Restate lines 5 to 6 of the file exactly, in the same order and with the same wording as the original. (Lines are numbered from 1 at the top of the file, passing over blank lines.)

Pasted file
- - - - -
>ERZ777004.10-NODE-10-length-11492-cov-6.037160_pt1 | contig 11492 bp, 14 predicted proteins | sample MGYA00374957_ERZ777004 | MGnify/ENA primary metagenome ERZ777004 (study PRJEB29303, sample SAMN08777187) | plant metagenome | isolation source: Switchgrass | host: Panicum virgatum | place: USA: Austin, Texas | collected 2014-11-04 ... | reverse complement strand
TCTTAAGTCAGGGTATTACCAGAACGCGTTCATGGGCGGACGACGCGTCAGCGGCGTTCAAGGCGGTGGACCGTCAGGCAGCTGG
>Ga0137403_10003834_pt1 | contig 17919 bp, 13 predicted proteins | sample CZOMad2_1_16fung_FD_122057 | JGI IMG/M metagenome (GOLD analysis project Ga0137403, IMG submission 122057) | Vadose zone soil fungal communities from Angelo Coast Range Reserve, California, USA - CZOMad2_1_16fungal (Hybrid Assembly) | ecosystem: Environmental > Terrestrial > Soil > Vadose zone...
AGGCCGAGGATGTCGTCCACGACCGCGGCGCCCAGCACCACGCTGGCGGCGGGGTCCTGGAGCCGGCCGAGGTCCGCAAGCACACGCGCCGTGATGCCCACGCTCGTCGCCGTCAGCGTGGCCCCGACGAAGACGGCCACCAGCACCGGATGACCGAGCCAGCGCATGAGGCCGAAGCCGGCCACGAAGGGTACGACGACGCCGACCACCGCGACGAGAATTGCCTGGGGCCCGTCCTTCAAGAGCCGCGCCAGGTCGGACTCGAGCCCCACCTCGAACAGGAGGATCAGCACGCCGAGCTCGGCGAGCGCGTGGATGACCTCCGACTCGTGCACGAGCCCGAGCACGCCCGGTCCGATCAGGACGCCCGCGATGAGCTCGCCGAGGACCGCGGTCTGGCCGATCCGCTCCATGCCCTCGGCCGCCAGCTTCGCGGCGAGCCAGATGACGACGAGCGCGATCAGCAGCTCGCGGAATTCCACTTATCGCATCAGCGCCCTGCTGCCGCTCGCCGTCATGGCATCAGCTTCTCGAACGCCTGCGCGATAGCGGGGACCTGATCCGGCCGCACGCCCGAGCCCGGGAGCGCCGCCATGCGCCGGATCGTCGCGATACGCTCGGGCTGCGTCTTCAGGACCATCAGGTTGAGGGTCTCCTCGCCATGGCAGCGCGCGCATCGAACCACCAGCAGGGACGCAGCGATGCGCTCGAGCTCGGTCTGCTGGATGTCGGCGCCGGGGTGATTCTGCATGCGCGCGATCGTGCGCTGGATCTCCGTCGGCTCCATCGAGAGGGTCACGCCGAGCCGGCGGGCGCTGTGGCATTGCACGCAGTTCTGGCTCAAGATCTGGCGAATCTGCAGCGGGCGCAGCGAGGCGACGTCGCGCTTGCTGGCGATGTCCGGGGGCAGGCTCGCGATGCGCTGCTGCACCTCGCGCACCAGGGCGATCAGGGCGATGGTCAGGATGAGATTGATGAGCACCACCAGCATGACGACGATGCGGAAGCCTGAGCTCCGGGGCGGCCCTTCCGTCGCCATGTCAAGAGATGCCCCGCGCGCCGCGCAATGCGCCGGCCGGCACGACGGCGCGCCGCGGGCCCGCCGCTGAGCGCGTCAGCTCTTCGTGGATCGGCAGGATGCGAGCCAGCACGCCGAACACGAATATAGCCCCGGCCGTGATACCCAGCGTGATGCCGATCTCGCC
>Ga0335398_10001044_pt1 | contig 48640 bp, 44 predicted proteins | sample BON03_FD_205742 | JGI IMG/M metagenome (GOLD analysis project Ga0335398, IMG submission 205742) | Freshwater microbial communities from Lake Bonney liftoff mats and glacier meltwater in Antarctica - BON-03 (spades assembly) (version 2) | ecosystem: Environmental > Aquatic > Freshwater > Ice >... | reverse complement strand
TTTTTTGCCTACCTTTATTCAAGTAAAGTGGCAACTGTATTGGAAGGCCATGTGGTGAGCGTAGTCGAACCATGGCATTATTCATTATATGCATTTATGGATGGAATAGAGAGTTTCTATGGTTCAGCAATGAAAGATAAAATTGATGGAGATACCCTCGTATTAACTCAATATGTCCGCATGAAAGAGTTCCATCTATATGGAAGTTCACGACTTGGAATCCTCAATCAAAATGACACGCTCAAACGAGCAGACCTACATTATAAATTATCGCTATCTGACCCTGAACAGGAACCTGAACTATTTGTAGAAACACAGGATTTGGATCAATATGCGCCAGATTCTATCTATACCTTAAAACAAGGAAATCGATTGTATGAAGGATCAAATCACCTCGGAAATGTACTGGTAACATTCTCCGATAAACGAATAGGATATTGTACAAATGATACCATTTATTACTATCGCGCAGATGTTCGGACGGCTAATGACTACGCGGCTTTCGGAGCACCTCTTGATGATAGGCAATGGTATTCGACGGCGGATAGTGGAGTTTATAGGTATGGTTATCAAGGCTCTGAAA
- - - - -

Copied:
>Ga0335398_10001044_pt1 | contig 48640 bp, 44 predicted proteins | sample BON03_FD_205742 | JGI IMG/M metagenome (GOLD analysis project Ga0335398, IMG submission 205742) | Freshwater microbial communities from Lake Bonney liftoff mats and glacier meltwater in Antarctica - BON-03 (spades assembly) (version 2) | ecosystem: Environmental > Aquatic > Freshwater > Ice >... | reverse complement strand
TTTTTTGCCTACCTTTATTCAAGTAAAGTGGCAACTGTATTGGAAGGCCATGTGGTGAGCGTAGTCGAACCATGGCATTATTCATTATATGCATTTATGGATGGAATAGAGAGTTTCTATGGTTCAGCAATGAAAGATAAAATTGATGGAGATACCCTCGTATTAACTCAATATGTCCGCATGAAAGAGTTCCATCTATATGGAAGTTCACGACTTGGAATCCTCAATCAAAATGACACGCTCAAACGAGCAGACCTACATTATAAATTATCGCTATCTGACCCTGAACAGGAACCTGAACTATTTGTAGAAACACAGGATTTGGATCAATATGCGCCAGATTCTATCTATACCTTAAAACAAGGAAATCGATTGTATGAAGGATCAAATCACCTCGGAAATGTACTGGTAACATTCTCCGATAAACGAATAGGATATTGTACAAATGATACCATTTATTACTATCGCGCAGATGTTCGGACGGCTAATGACTACGCGGCTTTCGGAGCACCTCTTGATGATAGGCAATGGTATTCGACGGCGGATAGTGGAGTTTATAGGTATGGTTATCAAGGCTCTGAAA